This Domaine has a number of cuvées that often fall into what would traditionally be called demi-sec territory. However, Chidaine prefers to call these wines tendre, or ‘gently dry’. This is because the level of sweetness can fluctuate wildly depending on the vintage. Like the great wines of the Mosel, these are wines where the sugar/acid balance is more important than residual levels. They are powered by their ripeness rather than sweetness and finish tangy and fresh.
This three-hectare clos sits just above the Clos de Breuil, on a plateau where the silex (flint) gives way to broken chalk and clay. It’s home to 60-year-old guyot- and bush-trained vines that are hand-harvested in tris with very low yields (circa 30 hl/ht). The 2018 is another powerful (and surprisingly dry) wine, with only 10 g/L residual (considerably lower than the mid-teen figures we usually find). It’s a wonderfully aromatic beast, all peaches and apricots, with a rich, round and deep palate that’s textured yet truly dry, with a warm, saline and mineral close.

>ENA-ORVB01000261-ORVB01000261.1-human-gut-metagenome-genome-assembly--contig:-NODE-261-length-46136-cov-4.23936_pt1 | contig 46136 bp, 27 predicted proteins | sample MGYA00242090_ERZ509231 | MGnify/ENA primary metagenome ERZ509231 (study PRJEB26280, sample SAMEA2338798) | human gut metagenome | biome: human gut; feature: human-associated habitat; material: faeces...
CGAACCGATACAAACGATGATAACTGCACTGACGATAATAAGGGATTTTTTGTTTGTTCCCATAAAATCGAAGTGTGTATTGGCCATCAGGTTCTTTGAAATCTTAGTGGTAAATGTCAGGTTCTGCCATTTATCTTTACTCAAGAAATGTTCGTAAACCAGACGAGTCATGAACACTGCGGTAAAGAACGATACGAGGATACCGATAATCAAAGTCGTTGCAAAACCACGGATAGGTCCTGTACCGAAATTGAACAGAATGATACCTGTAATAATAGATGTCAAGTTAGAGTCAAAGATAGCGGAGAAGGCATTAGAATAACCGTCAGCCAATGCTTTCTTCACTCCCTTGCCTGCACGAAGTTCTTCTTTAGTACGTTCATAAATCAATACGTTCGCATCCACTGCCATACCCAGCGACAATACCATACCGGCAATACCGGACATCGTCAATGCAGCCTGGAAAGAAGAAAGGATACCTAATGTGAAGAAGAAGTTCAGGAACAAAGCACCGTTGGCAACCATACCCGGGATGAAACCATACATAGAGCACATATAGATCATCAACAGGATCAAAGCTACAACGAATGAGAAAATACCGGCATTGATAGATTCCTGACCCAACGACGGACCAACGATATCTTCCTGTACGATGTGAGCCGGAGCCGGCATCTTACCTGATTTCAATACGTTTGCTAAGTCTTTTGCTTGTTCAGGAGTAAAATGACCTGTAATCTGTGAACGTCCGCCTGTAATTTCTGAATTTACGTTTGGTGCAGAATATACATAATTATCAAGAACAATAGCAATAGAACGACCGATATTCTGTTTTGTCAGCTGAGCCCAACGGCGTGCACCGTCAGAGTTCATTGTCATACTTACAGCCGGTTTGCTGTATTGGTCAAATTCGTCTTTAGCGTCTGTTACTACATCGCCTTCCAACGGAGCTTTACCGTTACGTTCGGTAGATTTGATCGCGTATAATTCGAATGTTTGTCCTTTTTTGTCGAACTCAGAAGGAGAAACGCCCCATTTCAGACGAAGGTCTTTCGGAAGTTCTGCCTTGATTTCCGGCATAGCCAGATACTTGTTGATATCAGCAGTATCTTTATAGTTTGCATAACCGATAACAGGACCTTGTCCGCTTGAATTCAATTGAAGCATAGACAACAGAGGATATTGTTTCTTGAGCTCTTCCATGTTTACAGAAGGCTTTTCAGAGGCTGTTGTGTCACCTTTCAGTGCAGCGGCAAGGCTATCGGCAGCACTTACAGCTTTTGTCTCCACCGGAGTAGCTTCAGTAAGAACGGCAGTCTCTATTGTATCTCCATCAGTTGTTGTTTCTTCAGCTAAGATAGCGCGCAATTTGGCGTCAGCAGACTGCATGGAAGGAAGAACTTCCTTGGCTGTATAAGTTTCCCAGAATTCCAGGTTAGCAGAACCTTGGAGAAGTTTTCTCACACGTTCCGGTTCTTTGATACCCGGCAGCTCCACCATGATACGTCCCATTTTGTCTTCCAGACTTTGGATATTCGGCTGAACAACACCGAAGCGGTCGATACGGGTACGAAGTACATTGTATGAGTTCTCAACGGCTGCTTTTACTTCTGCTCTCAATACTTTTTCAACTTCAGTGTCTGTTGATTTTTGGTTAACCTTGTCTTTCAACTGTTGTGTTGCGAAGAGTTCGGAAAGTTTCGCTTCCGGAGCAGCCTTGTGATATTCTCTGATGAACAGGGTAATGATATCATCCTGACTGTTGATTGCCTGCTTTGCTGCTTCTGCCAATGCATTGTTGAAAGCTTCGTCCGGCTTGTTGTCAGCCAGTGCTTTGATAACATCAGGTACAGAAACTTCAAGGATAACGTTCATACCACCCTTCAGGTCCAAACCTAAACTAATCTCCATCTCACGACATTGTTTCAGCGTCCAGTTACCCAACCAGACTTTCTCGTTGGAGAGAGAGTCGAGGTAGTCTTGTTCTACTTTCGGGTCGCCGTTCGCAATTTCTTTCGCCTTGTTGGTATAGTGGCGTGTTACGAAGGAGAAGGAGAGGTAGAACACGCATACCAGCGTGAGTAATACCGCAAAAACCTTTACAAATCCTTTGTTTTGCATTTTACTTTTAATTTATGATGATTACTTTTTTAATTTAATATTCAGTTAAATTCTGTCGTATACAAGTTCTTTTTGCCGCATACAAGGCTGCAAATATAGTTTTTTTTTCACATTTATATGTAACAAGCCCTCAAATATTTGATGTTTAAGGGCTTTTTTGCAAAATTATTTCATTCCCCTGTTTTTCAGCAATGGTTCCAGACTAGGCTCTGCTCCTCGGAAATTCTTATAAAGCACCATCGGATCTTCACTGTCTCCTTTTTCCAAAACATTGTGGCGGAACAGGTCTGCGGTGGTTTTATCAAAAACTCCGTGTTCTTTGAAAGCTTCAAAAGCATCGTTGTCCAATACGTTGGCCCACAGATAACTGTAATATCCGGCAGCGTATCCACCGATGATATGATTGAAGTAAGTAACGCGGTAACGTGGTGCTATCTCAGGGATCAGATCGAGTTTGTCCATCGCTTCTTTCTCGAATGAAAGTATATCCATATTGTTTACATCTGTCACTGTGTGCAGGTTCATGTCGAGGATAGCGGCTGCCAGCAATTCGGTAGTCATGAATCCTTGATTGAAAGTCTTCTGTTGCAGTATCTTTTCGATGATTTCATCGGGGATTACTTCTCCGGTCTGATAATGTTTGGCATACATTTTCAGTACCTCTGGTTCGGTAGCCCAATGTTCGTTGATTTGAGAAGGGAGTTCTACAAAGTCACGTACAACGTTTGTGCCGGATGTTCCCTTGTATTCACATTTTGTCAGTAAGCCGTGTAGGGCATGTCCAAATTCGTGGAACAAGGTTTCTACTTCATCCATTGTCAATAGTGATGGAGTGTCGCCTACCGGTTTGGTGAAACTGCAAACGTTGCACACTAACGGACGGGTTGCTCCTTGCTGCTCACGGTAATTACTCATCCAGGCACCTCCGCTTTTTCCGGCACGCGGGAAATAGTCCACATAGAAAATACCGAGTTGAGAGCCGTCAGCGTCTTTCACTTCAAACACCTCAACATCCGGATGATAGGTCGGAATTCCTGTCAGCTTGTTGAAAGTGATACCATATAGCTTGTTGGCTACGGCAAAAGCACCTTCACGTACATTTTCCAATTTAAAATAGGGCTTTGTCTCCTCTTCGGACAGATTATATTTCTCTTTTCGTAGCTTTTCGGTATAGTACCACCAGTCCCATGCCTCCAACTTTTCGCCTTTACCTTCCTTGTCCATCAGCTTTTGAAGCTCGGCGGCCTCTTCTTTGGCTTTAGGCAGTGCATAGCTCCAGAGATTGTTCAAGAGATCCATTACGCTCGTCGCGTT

“The 2018 Montlouis Clos Habert is creamy and expansive in the glass, some of that coming from the tendre style and the higher residual sugar in this wine vis-à-vis some of the earlier bottlings in this tasting. Pastry, apricot, jasmine, baked apple, spice, lemon confit and light tropical accents give the Clos Habert tons of appeal.” 94 points, Antonio Galloni, Vinous.
“The residual sugar is much lower than I would usually expect from this vintage at 10 g/l (it is sometimes more than double that but it is usually in the teens, at least). This slightly lighter style come across on the nose which has a very fresh, minerally, pure and focused style at the start. There is toasted fruit as an opener on the palate, followed by caramelised apples and pears, with a rich thread of praline and toast, all lifted by a citrus vivacity and some really rather impressive acidity at its heart. It has a delightful flavour profile. Overall, this is impressive.” 95 points, Chris Kissack, The Wine Doctor.